That was an overview of the basic rules about charitable contributions. But sometimes these rules are temporarily superseded by special rules and regulations. For example, Congress can enact special rules for a particular disaster. One type of legislation like that was enacted on January 22 of this year by President Obama who signed into law the Haiti Assistance Income Tax Incentive Act. This legislation allowed taxpayers to choose to deduct certain contributions made in the calendar year 2010 on their 2009 return instead of their 2010 return which won’t be filed until next year.
New Charitable Deduction Rules
In order to take those charitable contributions made in 2010 on their 2009 return, those contributions had to have been made after January 11, 2010, and before March 1, 2010, and they had to have been made for the relief of victims in the areas affected by the January 12, 2010, earthquake in Haiti.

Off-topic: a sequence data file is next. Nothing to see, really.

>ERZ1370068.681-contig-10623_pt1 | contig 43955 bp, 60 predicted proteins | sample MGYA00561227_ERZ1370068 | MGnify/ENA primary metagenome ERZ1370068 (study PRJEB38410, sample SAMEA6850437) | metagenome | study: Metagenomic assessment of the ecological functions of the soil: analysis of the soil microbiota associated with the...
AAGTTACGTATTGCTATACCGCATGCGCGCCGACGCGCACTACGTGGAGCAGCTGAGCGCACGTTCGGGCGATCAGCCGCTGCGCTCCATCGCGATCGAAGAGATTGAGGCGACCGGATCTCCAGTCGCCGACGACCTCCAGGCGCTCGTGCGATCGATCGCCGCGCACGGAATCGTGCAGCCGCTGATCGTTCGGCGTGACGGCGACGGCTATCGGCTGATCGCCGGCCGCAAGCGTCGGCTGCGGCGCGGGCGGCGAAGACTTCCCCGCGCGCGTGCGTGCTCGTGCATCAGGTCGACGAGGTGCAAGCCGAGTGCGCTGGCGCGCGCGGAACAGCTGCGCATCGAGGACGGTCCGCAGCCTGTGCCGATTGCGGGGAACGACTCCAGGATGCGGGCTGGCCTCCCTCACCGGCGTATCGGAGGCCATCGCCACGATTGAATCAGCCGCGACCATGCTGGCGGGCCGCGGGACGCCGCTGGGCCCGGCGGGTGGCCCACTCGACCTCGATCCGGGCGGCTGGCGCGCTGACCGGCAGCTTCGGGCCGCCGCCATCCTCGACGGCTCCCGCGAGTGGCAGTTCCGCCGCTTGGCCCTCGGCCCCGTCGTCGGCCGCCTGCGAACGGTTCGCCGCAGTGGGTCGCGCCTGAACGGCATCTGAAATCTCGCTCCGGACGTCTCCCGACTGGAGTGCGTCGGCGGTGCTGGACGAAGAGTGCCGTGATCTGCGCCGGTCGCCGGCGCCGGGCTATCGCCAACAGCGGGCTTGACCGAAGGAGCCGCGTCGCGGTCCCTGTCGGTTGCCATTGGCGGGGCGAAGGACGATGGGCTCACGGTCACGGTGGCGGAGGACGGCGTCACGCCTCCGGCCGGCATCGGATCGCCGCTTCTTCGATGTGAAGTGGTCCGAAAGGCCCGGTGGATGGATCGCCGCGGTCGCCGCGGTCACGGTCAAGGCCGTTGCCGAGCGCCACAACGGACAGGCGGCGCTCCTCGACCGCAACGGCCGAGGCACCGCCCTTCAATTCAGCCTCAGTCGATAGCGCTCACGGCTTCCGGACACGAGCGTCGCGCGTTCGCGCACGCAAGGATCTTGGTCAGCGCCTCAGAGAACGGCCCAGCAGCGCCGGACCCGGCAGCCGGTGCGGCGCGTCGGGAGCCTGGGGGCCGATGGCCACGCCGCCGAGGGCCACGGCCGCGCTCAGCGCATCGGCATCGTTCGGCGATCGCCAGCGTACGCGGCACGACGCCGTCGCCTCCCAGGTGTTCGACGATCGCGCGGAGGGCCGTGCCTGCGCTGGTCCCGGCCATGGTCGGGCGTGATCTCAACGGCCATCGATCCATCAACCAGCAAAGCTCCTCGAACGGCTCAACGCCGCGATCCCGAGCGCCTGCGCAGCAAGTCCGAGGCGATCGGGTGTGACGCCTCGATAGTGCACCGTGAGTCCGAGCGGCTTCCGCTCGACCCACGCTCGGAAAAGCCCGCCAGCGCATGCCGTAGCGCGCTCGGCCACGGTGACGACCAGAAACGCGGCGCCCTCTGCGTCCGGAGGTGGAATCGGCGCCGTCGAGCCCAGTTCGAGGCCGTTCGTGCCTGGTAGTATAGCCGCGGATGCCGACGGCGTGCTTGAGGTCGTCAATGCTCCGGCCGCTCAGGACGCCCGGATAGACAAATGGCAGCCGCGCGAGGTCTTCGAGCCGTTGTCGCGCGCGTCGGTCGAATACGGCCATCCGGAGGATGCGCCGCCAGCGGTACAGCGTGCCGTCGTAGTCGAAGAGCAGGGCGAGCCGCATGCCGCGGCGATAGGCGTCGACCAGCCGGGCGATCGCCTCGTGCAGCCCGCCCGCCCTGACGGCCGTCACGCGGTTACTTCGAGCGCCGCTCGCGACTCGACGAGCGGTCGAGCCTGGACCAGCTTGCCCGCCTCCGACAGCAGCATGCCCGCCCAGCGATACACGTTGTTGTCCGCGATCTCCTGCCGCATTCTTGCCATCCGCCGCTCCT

What is the Heartland Disaster Relief Act?
A second type of legislation, the Heartland Disaster Relief Act, was enacted after severe storms, flooding, and tornadoes occurred in the Midwestern states in the summer of 2008. It made it easier for individuals and businesses to engage in charity on behalf of those affected by that disaster. In that particular case, the normal contribution limits—the percentage limitations—were suspended in order to allow individuals and businesses to give more than they normally would. In addition, the legislation set a higher standard mileage rate for taxpayers who used their vehicles to provide charitable services for those individuals in that Midwestern storm disaster area. It was only a temporary increase in the standard mileage rate. It was enacted by Congress in order to raise that mileage rate temporarily, but it’s back down to 14 cents now. A third type of legislation was the Katrina Emergency Tax Relief Act.
IRS Storm Relief Legislation
The intent of this type of legislation was to help victims deal with their losses and to make it easier for those around the country to help out the victims of the Katrina disaster. To find out what special rules might be in place for a particular disaster situation, you can look at the IRS website. If you click on the ‘Around the Nation’ link from the ‘Newsroom’ page on the IRS website, the link there will lead you to information about a particular disaster. It will describe any tax relief or special rules for people responding to those particular disasters.